- Unusual fatigue or sudden weakness
- Abdominal pain
- Diaper rash that won’t go away
- Moodiness and irritability
- Complaining about blurriness or vision problems
- Breath that has a fruity smell
- Yeast infections in girls
How Fast do Symptoms Appear?
Unlike type 2 diabetes, which can develop slowly over many years, symptoms of type 1 diabetes tend to be dramatic and come on suddenly. Sometimes a person can go from being very healthy to having many symptoms in a matter of months or even weeks. Symptoms can be severe from the early stages and can become life threatening if they are not treated.
When To See a Doctor
If you or your child are having symptoms of type 1 diabetes, you should contact your doctor right away. Because type 1 diabetes can progress quickly, it’s important to get it diagnosed as soon as possible so that you can begin treatment. The good news is type 1 diabetes can be managed with treatment, keeping your blood sugar levels under control and preventing serious complications.
Causes and Risk Factors
Scientists don’t know what causes some people’s immune systems to turn on the pancreas and start attacking immune-producing cells. They do know that, unlike some other types of diabetes, type 1 diabetes is not caused by the person’s lifestyle choices or weight. Genetics may play a role. It’s also possible that being exposed to certain viruses or environmental factors could help trigger the condition.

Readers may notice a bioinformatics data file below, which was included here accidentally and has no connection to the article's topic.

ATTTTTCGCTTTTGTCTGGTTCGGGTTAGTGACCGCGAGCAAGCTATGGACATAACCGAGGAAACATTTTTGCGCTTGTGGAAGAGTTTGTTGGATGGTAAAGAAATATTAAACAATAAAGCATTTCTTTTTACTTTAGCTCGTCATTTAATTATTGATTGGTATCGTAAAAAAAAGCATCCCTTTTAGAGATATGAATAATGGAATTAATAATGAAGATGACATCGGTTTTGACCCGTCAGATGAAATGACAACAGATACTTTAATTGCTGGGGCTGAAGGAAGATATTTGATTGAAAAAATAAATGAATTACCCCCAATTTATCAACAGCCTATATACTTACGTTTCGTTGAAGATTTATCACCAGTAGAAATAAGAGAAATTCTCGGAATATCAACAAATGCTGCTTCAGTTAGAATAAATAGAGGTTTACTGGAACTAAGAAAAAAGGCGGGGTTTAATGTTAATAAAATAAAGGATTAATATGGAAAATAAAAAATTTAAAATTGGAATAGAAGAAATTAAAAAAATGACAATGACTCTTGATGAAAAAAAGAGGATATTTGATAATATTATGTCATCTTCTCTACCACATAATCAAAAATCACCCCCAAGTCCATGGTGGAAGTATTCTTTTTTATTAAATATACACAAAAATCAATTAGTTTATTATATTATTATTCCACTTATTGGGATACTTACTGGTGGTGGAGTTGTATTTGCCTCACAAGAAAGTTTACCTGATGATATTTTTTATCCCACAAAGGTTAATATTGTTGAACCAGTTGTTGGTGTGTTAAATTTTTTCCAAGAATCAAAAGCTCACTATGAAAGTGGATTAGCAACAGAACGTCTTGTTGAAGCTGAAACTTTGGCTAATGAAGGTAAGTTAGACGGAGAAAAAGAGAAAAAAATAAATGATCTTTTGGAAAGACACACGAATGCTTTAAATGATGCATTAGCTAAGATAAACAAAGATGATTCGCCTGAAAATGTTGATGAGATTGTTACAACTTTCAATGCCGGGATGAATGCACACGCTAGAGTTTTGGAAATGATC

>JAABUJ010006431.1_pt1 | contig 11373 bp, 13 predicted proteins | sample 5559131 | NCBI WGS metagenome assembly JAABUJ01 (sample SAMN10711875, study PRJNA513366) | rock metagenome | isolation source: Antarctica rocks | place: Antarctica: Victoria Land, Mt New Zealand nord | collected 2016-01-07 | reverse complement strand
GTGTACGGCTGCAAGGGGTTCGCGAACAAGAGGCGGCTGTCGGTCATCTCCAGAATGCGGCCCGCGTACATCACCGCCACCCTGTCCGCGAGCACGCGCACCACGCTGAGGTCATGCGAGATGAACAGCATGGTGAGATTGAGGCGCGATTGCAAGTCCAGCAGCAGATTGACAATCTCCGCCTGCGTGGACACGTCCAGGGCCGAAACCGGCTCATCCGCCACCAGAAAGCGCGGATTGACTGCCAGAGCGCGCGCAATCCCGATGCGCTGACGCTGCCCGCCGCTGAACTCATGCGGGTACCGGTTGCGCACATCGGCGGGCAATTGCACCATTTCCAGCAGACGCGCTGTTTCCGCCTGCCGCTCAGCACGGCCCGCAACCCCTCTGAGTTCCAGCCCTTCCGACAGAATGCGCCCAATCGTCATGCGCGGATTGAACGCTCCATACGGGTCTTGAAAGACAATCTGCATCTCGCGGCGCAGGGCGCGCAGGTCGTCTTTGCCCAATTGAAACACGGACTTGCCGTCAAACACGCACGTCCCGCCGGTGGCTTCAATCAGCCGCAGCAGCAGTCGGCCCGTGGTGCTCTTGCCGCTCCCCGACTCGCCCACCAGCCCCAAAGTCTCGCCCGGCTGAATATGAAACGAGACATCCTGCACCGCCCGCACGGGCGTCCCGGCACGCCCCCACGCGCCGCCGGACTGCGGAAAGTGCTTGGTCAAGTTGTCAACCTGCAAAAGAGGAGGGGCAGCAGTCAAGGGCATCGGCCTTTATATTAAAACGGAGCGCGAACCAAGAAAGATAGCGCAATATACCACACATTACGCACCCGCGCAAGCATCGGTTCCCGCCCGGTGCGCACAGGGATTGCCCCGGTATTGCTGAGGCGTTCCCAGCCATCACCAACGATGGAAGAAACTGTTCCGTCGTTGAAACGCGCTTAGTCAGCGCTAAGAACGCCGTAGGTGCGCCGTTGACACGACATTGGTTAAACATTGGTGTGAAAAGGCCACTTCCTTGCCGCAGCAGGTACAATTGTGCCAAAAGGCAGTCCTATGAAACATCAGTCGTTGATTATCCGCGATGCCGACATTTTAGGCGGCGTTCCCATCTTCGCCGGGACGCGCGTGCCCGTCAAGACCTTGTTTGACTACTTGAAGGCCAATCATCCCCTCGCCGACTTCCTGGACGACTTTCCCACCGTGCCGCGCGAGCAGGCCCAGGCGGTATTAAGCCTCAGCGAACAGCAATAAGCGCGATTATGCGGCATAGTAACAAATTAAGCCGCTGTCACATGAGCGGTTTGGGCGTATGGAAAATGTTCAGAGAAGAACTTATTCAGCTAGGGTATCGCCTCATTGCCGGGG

If you have close family members with type 1 diabetes, you may be at higher risk. Age is also a risk factor: even though type 1 diabetes can be diagnosed at any age, it’s most common in children and young adults.
Type 1 Complications
Left unmanaged, type 1 diabetes can lead to serious complications. This is because, over time, high levels of glucose can damage your blood vessels and internal organs, leading to complications including:
- Chronic Kidney Disease (CKD) and kidney failure
- Heart disease
- Hypertension (high blood pressure)
- Nerve damage
- Vision problems and blindness
- Foot problems
- Frequent infections or cuts that don’t heal
- Gum disease and infections